Lesson Of The Month
High Impact With Extreme Close Ups
A local guitar collector wanted to put his guitars up for auction but felt that his photographs didn't do justice to the high quality of craftsmanship and beautiful details of his instruments as shown in original image. We showed him how focusing on the key details could create more enticing images that would really "sell" the guitar to potential buyers.
To create a simple lighting setup, we used a Quantum Qflash powered by a Quantum Qpaq-X battery (#1 below). We find this combination useful for offsite shooting because it is lightweight and port-able. A medium Photo-flex LiteDome was attached to the strobe unit to diffuse and soften the light (#2).
To effectively illustrate the details and show the fine condit-ion of the piece, we brought the camera in close and positioned our light source to a low angle to partially reflect into the chrome. The result showed nice detail and texture in the wood and sound holes, but didn't highlight enough of the faceplate, particularly the interesting bottom detail (#3).
To include this feature, we repositioned the guitar on a wooden stool with the camera oriented toward the base of the guitar. This created an interesting angle that brings the viewer's eye across the face of the guitar. We brought out the detail of the faceplate by positioning our main light in close and moving it to a side angle so that it was directed across the face of the guitar rather than down onto it. Then we added a Photoflex 42" MultiDisc (white side) to reflect light into the contours of the left side of the guitar (#4). To focus the viewer on the guitar grill work, we reduced our camera's depth of field to throw the back of the guitar slightly out of focus. The result is pleasing and effective in showing general detail (#5).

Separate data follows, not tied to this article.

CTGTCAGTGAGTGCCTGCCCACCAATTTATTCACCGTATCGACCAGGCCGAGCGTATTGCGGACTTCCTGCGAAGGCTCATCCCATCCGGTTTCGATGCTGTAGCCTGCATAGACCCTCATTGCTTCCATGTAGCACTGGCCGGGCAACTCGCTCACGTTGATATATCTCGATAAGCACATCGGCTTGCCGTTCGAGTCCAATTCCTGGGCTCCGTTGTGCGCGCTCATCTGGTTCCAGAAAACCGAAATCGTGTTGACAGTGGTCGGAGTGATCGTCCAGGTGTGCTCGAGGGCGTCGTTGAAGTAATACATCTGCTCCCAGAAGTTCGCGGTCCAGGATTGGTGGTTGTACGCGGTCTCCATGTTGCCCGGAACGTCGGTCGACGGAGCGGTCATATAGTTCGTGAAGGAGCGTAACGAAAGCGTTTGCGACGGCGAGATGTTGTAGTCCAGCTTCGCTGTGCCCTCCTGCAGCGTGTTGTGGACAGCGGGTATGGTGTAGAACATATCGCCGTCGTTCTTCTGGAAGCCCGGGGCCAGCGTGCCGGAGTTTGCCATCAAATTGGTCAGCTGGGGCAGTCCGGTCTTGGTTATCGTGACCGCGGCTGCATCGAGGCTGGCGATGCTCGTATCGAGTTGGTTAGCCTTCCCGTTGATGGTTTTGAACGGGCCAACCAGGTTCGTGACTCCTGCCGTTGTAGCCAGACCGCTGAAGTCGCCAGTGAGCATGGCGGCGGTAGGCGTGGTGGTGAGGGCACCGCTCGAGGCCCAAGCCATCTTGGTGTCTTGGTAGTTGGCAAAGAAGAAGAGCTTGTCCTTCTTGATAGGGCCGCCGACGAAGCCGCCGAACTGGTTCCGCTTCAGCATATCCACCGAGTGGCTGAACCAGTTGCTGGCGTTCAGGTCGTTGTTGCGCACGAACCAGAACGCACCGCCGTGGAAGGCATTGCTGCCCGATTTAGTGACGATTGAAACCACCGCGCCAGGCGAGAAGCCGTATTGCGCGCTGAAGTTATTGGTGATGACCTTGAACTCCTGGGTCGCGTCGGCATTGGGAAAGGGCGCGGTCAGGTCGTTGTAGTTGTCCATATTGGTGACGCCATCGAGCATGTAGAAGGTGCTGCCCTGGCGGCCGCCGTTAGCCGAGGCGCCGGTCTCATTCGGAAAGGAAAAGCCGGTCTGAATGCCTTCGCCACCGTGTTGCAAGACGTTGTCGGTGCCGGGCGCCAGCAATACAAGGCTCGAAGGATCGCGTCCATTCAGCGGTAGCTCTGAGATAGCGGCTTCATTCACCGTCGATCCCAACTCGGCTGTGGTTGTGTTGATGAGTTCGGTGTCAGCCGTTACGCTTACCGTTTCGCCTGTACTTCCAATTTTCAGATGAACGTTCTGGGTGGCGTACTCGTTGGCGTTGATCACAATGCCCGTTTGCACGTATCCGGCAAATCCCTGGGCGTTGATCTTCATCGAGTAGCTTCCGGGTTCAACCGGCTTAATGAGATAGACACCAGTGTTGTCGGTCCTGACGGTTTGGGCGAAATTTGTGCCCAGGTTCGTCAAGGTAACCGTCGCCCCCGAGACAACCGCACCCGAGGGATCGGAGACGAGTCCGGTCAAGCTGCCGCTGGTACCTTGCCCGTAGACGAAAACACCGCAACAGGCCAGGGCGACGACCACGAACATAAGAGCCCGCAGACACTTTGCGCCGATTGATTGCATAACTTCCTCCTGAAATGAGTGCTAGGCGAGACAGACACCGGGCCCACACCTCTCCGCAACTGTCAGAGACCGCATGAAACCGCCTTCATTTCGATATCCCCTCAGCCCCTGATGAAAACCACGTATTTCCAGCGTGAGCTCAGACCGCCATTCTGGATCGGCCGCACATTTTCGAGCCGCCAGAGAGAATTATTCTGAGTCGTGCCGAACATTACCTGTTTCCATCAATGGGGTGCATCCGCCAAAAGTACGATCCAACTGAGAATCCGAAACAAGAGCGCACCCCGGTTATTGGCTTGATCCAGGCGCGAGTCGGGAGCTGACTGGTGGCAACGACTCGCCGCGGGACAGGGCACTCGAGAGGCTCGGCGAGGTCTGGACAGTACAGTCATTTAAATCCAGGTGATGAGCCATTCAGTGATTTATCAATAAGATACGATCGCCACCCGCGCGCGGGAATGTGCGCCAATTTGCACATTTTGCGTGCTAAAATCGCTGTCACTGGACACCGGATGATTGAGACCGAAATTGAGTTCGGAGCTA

In order to achieve the "selective focus" look that is so popular in product photography today, we needed to come in closer to create a very shallow depth of field. To create this effect, we added a set of bellows to our Contax 645 camera and 80mm lens (#6). We placed the camera on a sturdy tripod to prevent any chance of motion blur due to camera movement (#7).
Using just a softbox, a reflector, and a versatile camera (#8), you can easily create extreme close-ups that reveal the subtle details and craftsmanship of your product (#9, #10, and final image).
This lesson will be posted in the free public section of the Web Photo School at: www.webphotoschool.com You will be able to enlarge the photos from thumbnails. If you would like to continue your digital step by step education lessons on editing, printing, and e-mailing your photos it will be on the private section of the Web Photo School. Shutterbug has negotiated with WPS to offer our readers a special 33 percent discount rate of $30 per year.
- Nature Photographer Captures Stunning Images of African Wildlife at Night Under Moonlit Skies
- Photographer Solves Mystery After Developing Forgotten Film In Vintage Camera Bought on eBay
- This Happens When You Cut a Working Canon SLR Camera in Half with a 60,000 PSI Waterjet (VIDEO)
- Try These Simple Tricks to Get High-End Creative Effects with a Cheap Kit Lens (VIDEO)
- Take a Video Tour of One of the World's Most Amazing Camera Shops: Grays of Westminster